Obviously, they have lost a customer in me. Though I have reluctantly agreed that if my car breaks down in a remote northern town where Sears is the only repair vendor, they can fix it, they'll be holding ice festivals in Beelzebub's back garden before I will voluntarily purchase so much as a $1.59 box of nails from them.I'm going to take a stab at a economic/historic explanation.
Let's go back 50 years, to 1958. Let's take a look at the technology in the average American home, the kind that requires a repairman. That would include a car, washing machine, dryer, dishwasher, TV, radio, record player, vacuum cleaner, heater, plumbing, toaster, stove, oven, refrigerator, blender, maybe AC, possibly a typewriter. Most of those are mechanical, just a couple are electronic. I think we can assume that all of them break down more regularly than they do today, just because we are better at making things than we used to be. I think we can also assume that all of them were more expensive - in constant dollars - than they are today. So disposing of them was not an option for most people. So they needed regular repair. Which means a good market for repairmen (I'm assuming there weren't a lot of repairwomen).
Now let's think about who would have been repairing this stuff. Being a repairman requires a certain amount of mechanical aptitude, halfway decent interpersonal skills, and a certain degree of professionalism. In 1958, there would have been a certain pool of men with those skills, who would have held those jobs. Assuming that those jobs paid reasonably well, because of the demand, we can assume that there was competition for them. So the people with solid mechanical skills, but better-than-average people skills and a strong sense of professionalism would have had an advantage, and could make more money.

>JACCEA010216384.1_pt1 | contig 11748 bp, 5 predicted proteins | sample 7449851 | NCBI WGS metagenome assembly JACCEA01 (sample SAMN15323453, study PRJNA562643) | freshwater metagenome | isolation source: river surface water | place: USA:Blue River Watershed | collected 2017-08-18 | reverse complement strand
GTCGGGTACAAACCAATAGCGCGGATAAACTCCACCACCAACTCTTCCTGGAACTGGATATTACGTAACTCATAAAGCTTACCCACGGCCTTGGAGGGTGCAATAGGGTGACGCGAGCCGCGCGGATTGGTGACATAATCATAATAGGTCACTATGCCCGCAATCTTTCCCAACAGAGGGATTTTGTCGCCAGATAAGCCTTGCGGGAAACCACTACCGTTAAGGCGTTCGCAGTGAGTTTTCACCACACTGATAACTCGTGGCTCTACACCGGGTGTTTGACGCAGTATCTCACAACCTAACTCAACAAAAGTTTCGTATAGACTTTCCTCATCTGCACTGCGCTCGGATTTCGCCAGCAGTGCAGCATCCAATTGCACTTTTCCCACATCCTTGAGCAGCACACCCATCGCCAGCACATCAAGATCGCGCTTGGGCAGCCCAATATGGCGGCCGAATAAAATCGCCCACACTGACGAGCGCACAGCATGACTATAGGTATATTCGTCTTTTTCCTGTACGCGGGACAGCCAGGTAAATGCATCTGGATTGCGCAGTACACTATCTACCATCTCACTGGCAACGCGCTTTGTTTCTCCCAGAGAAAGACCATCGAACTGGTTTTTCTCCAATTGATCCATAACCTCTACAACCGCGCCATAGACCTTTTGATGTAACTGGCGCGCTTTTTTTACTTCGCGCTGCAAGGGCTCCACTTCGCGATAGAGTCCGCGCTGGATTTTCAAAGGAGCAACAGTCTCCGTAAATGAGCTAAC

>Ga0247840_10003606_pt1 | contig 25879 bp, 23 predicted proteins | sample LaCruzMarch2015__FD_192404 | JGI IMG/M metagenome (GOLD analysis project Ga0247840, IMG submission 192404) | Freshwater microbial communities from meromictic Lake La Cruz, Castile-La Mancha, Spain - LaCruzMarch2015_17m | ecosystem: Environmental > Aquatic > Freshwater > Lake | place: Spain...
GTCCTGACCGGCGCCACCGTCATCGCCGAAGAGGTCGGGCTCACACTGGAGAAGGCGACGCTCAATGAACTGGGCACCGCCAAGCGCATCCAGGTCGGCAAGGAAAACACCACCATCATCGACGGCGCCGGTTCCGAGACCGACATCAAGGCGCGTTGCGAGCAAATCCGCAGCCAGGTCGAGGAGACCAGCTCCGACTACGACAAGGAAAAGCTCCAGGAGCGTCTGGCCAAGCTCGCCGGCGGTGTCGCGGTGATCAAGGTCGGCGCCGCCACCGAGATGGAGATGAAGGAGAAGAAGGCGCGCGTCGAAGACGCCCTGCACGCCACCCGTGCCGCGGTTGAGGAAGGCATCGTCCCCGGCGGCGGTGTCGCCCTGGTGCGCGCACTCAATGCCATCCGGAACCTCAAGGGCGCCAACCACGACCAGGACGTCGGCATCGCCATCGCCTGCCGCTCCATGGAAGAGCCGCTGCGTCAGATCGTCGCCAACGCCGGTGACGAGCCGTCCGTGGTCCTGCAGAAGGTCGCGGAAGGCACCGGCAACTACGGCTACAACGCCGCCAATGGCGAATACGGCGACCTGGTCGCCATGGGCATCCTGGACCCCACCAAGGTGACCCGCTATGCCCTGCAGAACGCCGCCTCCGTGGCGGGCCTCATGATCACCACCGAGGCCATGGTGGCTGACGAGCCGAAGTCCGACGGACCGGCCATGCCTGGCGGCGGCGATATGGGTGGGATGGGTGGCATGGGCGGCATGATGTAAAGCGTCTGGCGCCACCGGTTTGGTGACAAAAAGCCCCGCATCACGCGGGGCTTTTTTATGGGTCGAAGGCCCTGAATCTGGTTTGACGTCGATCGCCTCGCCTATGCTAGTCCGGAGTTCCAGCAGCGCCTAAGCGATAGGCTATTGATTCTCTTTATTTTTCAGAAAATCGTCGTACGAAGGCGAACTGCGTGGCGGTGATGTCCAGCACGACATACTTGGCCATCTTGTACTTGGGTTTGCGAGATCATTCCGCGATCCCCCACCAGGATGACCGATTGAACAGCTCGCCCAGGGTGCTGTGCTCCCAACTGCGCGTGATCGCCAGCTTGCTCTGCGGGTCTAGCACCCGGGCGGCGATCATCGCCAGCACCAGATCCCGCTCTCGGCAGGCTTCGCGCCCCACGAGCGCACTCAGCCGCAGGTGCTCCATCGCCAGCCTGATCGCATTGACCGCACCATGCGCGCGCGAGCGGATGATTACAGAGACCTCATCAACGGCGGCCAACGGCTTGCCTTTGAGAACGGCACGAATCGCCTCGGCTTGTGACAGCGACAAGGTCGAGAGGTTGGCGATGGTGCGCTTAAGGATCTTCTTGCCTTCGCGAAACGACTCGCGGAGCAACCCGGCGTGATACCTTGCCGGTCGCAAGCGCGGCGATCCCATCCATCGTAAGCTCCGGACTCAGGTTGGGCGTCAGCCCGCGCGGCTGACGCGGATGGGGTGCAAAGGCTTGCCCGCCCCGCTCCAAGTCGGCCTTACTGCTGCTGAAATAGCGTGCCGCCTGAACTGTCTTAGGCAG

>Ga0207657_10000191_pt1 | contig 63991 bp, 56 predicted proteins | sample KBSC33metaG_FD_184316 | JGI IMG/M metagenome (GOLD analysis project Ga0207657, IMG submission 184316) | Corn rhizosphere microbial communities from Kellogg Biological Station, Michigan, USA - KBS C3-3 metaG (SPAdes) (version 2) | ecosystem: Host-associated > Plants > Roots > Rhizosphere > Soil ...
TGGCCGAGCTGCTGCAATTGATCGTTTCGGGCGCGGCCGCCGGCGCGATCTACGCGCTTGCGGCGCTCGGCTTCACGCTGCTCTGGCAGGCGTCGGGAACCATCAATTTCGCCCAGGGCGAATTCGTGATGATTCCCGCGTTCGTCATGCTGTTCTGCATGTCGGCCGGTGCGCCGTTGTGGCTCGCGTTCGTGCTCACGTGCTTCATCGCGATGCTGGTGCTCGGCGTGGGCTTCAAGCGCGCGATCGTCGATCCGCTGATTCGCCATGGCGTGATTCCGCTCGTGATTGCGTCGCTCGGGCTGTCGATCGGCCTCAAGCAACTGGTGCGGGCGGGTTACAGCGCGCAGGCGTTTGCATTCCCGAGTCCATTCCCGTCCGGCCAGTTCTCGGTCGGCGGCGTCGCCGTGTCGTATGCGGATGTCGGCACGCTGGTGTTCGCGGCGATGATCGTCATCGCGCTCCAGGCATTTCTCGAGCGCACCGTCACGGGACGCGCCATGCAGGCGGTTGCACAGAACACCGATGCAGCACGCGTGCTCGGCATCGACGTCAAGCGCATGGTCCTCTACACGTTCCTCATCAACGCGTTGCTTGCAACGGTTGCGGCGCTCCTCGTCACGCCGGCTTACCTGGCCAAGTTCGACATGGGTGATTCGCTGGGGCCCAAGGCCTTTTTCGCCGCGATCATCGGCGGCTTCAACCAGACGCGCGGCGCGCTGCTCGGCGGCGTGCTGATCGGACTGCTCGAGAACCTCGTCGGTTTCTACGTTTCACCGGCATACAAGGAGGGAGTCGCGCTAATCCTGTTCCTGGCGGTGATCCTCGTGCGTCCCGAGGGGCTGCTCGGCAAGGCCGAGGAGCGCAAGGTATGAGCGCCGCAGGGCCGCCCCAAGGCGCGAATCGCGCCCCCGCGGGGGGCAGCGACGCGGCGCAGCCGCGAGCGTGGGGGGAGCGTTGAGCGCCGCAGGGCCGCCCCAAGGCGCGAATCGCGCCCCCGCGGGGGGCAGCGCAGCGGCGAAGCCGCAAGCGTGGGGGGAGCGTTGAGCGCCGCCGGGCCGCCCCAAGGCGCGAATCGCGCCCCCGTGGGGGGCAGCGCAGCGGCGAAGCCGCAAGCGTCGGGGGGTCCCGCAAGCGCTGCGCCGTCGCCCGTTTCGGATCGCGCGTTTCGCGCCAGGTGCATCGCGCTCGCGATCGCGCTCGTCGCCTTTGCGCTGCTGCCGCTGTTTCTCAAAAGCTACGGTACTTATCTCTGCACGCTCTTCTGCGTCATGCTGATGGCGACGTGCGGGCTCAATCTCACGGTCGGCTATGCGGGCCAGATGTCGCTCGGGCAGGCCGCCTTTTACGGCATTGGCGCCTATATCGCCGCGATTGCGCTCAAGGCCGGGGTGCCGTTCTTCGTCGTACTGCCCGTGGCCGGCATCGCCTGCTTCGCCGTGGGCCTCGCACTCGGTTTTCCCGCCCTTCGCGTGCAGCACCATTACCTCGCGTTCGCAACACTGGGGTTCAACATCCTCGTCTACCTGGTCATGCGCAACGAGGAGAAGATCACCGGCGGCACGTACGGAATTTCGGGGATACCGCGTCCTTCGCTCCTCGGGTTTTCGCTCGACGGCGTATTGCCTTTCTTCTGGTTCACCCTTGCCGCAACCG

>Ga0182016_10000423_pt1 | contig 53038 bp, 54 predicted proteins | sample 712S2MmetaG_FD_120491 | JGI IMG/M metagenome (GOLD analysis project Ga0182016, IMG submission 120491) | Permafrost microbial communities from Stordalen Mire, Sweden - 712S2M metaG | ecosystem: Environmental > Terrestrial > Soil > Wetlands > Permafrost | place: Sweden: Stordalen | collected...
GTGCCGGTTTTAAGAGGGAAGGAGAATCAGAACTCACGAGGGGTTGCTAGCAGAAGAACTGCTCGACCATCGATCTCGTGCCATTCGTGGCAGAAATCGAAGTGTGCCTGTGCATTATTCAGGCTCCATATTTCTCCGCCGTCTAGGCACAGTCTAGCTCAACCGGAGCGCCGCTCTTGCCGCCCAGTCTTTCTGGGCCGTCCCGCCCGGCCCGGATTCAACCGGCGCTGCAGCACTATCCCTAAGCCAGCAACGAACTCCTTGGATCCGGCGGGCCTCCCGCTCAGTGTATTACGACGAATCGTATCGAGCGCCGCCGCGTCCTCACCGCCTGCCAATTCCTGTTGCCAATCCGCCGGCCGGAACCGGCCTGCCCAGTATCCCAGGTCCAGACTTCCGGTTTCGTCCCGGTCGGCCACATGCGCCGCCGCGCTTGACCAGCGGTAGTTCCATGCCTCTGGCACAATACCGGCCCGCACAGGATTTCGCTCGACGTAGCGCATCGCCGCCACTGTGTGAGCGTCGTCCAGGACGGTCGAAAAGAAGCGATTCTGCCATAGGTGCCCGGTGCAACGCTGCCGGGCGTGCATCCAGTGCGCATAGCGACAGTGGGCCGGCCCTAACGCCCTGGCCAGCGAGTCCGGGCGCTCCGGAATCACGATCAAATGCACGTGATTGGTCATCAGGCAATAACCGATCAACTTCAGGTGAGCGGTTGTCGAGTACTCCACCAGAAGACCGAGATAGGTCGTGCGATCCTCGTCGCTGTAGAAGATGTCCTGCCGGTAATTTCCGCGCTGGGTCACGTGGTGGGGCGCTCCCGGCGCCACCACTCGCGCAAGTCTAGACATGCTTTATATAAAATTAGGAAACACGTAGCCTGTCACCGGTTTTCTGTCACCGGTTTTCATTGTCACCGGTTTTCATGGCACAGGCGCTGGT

But if you combine those same abilities, i.e. mechanical aptitude, good people skills, and a sense of professionalism, with a college degree, you can make even more money. In 1958, a repairman who was 40 would have been born in 1918, and probably would not have had much opportunity to go to college. Today, someone with those skills and a degree could be an X-ray technician, a computer programmer, product designer, or even a rocket scientist. So the available pool of labor for repairmen is much, much smaller. Which means that the emphasis on hiring people will be on finding people with mechanical aptitude, and a company will be lucky if they get a solid professional with a strong sense of customer service.
I have some personal experience with this, specifically at Sears, although my experience is the exact opposite of Megan's. I have a brother-in-law with excellent technical skills and great people skills who is a consummate professional. He worked at Sears once, at the headquarters, doing something with their Website. He left fairly quickly. Of course, he can do that because he has a master's degree in computer science from Harvard.
There is one solution that we, as a society, use. We import people who could make good repair people. I once hired a guy to help me move some furniture. I only hired him to help me move something - that was it. But he turned out to be a furniture installer, and he assembled a desk that I needed put together. He was from Guatemala. He was great. Saved me hours.
Of course, there are limits to this solution as well. My brother-in-law, the technogeek (who is the go-to guy in the family for fixing computer problems), is from Mexico.
Maybe some day someone will realize that people like Megan McArdle will pay very well for someone who can fix her washer on time. And maybe some day someone will realize that there are millions of people like Megan McArdle. Hundreds of millions.